Prince Harry and his team of wounded ex-service men and women completed their trek to the South Pole last December, and now their emotional journey will be broadcast on TV.
The spirited royal and his teammates will be the focus of a two-part factual series called Harry’s South Pole Heroes, which will air on Sunday 16 March and Sunday 23 March on ITV.
The show relives the epic 200km journey that the three teams — representing the UK, the US and the Commonwealth — undertook in aid of charity Walking With The Wounded.
Scroll down for a video of Harry and his group reaching the South Pole.
Originally a race, the teams abandoned the competitive element as they helped each other plough on through the snow in temperatures as low as -40 degrees celsius. Viewers will be able to get a raw insight into their traumatic experiences and their determination to overcome life-changing injuries.
“It’s not just about fitness, it’s about knowing exactly what you can and can’t do,” Harry is filmed saying in one scene. “I’m terrified for myself to be honest, hugely daunted, so I can’t even begin to imagine what it’s going to be like for them.”
Harry, who fronted Team UK, was joined by double leg amputee Duncan Slater, arm amputee Ibrar Ali MC, left leg amputee Kate Philp, right leg amputee Guy Disney, a member of the Yorkshire Regiment and guide Conrad Dickinson in his group.
“To take a double amputee to the South Pole, it’s really going to be quite a moving moment when we get there,” said Harry. “For me, it’s bigger than just these guys, we are trying to raise money but also raise awareness for the fact that the injuries they have sustained they are going to carry for the rest of their lives.”
Harry launches Invictus Games for wounded ex-servicemen.
In the first episode, Harry and all three teams are filmed visiting Buckingham Palace where they met the Queen before their departure. Harry bids farewell to his grandmother, while his teammates are also seen saying tearful goodbyes to their friends and family.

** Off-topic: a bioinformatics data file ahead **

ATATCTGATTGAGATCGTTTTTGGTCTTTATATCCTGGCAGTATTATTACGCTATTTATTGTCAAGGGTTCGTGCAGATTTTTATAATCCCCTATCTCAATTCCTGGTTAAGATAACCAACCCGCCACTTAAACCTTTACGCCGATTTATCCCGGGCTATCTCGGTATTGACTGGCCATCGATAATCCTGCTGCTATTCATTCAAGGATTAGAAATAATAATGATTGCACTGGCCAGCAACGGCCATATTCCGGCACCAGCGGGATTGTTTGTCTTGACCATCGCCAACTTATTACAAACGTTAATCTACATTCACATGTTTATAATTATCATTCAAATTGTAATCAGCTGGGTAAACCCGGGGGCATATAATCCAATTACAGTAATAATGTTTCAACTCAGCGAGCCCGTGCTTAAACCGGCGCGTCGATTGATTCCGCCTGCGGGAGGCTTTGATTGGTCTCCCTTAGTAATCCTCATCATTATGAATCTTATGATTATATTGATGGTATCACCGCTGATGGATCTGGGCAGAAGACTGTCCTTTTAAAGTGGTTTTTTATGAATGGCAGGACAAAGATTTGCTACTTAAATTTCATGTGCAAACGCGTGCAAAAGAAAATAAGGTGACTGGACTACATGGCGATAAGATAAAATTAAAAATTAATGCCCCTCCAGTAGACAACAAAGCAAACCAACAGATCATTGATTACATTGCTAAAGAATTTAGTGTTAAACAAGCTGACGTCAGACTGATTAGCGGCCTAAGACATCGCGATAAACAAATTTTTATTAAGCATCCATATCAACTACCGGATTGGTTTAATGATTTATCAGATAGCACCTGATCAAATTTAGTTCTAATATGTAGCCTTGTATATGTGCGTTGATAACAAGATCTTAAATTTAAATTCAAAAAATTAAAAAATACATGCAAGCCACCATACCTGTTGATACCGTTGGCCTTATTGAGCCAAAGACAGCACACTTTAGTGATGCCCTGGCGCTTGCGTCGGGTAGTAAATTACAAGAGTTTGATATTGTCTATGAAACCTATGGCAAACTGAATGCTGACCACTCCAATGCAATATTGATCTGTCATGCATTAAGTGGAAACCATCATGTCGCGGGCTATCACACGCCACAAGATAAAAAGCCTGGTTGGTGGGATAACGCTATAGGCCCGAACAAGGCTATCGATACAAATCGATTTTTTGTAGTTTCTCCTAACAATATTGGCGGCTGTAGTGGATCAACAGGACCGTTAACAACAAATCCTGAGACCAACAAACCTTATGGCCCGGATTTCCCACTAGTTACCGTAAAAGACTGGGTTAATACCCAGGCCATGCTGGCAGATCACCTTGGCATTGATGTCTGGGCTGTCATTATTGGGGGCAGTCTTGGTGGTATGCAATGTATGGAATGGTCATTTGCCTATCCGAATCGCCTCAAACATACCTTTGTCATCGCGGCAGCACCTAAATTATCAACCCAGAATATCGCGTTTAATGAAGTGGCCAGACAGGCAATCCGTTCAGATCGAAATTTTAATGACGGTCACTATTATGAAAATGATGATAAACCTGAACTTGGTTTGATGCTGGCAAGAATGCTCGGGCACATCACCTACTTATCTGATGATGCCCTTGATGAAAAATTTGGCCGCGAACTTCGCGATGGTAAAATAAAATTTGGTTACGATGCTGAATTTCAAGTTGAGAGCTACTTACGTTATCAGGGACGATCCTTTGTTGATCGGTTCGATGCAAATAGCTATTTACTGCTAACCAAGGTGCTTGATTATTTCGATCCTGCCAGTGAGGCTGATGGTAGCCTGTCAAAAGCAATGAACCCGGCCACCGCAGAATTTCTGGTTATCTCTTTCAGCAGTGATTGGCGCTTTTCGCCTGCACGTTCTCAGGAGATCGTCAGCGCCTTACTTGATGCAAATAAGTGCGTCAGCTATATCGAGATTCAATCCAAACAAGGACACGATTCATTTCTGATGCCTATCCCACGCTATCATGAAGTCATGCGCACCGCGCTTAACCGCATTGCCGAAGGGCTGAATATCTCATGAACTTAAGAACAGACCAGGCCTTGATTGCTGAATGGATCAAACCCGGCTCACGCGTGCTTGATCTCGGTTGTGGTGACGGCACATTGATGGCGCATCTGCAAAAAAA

The group trained in Iceland as well as spending a night in a freezer in the East Midlands, where they endured temperatures more than 30 degrees celsius colder than it was in Iceland.
During the challenge, the teams skied for up to nine hours a day, hauling 80 kilos of kit through the snow. Four days in, the exhausted teams were dropped a bombshell by expedition director Ed Parker.
“Right at the beginning of this our aim was to get 12 wounded individuals onto the pole,” Ed is filmed saying. “If we go on like this, we are simply not going to do it. I have decided the race is over.”
The teams came together as one united expedition and on Friday 13th December, they completed the trek.
“Feelings Relief, I think, is probably the biggest one,” Harry said. “Not just for me but for everybody.”
Despite lost limbs, burns, blindness and psychological injury, the teams overcame everything the Antarctic could throw at them. “What happened in Afghan took my legs, it didn’t take my spirit,” said Duncan.
Watch Harry and his teams arrive at the South Pole…